Two months on from the February 22 raid, much remains publically unknown. Though U.S. authorities have arrested one man in connection with the raid and are pursuing another, the whereabouts and status of the five other assailants remains a mystery. Furthermore, it remains to be seen how far the U.S. will be willing to go to assist in the prosecution of U.S. individuals who committed crimes in the North Korean embassy. While the U.S. may be upholding their obligations to Spain under international law, executing warrants and preparing individuals for extradition, each step the U.S. takes in this direction indirectly supports the Kim regime. After the FBI returned the items stolen from the embassy to Spain, Spain promptly returned them to North Korea. Additionally, the U.S. has shown little hesitation in moving forward with extradition proceedings against those allegedly involved in the raid, like Ahn.
Since the U.S. and Spain are bound by an extradition treaty, the U.S. is legally bound to follow through on processing the request. Certain exemptions within the treaty could potentially allow the U.S. to avoid extraditing those involved in the raid. According to Article 5, Section 3 of the treaty, extradition shall not be granted when the offense in question is of a “political character.” The raid on the embassy could be viewed as a political act, since it was carried out as a form of protest against the Kim regime. However, the political exemption likely does not apply to this case because the exemption is so narrow. Courts usually recognize the political offense exception when the act committed is done so directly against the state, and possesses none of the elements of an ordinary crime. Rarely are violent acts considered, but if they are, they are minor and almost never involve innocent civilians. Typical crimes exempted include treason, sedition, and espionage, which normally involve peaceful acts like speaking out against the government or demonstrating peacefully. Since Spain is not seeking the extradition of the assailants on these charges, as they are instead focusing on crimes like breaking and entering and causing injuries, it is unlikely that the political exemption will apply in this case.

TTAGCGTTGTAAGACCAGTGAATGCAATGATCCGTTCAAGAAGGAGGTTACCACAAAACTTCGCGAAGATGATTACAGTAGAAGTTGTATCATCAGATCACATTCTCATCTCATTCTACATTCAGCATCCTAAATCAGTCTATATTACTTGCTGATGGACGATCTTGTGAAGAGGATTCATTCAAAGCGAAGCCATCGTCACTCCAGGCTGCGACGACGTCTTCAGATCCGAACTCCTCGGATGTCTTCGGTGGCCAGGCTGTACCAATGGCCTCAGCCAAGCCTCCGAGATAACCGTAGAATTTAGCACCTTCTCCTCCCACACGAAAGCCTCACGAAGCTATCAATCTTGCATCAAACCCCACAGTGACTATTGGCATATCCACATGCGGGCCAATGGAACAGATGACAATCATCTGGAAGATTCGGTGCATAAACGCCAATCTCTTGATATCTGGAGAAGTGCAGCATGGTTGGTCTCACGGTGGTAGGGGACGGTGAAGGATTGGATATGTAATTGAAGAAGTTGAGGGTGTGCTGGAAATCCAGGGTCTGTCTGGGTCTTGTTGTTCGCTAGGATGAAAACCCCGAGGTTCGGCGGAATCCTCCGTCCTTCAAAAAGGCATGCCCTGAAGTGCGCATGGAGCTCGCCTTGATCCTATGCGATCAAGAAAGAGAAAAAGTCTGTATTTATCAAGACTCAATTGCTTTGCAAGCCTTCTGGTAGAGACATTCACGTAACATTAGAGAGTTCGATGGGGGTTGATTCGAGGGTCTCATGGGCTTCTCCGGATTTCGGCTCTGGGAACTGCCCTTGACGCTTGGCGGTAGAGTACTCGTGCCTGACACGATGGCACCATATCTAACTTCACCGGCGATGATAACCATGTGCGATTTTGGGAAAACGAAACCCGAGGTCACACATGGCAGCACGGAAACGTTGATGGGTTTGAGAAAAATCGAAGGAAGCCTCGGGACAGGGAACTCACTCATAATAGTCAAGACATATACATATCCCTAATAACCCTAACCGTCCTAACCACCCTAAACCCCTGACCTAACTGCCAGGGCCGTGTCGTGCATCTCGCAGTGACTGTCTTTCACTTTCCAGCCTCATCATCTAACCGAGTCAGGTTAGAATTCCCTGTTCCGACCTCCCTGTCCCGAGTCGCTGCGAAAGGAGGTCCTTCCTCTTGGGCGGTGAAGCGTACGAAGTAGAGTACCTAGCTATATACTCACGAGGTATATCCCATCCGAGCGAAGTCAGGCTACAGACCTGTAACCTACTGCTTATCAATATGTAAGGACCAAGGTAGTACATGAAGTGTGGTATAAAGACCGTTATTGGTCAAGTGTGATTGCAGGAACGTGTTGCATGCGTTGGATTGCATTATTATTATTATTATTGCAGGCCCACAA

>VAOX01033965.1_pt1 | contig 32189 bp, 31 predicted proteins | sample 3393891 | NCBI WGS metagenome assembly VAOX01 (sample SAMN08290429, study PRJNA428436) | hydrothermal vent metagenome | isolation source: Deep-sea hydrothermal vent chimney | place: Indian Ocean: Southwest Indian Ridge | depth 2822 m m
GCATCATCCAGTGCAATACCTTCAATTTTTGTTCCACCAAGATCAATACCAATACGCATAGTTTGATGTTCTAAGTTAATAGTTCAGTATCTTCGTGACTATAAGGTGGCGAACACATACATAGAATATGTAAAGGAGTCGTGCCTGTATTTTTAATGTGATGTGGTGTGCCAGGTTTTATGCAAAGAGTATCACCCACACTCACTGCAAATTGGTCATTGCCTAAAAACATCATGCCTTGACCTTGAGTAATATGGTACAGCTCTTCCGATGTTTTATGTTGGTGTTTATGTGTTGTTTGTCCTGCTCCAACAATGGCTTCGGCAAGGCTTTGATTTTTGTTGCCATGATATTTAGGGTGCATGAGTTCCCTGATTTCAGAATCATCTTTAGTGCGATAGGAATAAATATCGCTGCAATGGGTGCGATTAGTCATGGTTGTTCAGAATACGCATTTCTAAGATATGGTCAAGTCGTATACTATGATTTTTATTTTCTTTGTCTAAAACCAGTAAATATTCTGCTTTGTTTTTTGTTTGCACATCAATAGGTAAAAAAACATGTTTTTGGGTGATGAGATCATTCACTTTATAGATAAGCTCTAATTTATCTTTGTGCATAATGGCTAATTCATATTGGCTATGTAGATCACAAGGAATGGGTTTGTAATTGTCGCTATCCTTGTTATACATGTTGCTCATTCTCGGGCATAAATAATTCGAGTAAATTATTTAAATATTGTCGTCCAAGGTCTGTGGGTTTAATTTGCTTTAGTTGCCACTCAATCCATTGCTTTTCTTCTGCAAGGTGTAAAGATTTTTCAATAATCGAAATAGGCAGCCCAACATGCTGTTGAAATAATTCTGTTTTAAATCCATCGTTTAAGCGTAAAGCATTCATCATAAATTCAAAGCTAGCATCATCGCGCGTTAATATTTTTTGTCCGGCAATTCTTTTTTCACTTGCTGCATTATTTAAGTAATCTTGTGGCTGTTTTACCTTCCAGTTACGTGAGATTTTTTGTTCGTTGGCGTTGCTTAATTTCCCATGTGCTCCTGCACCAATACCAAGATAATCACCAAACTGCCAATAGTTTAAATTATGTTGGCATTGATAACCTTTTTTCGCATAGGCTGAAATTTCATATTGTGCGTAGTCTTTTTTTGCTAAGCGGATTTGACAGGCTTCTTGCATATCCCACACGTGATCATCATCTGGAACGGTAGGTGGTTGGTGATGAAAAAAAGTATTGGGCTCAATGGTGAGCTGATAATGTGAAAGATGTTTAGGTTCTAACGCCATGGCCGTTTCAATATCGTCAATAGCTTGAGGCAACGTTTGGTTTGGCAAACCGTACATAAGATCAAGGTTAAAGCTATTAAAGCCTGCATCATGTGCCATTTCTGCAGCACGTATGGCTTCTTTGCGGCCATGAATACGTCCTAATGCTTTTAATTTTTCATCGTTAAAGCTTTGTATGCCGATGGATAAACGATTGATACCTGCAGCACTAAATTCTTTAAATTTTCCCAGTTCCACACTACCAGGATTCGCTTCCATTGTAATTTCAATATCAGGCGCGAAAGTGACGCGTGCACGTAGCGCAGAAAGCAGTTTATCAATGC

The raid has undoubtedly placed the U.S. in a difficult situation. In observing the case as it develops, it is worth analyzing how the U.S. balances its legal obligations to Spain with its adversarial attitude toward North Korea. Additionally, five of the seven assailants remain on the run, one of which includes a South Korean national. How legal proceedings develop against these individuals – if any do – will prove worth considering as well. Seeking answers to the many questions that remain, the IELR Blog will continue to monitor the ramifications of the raid in the U.S. and around the world.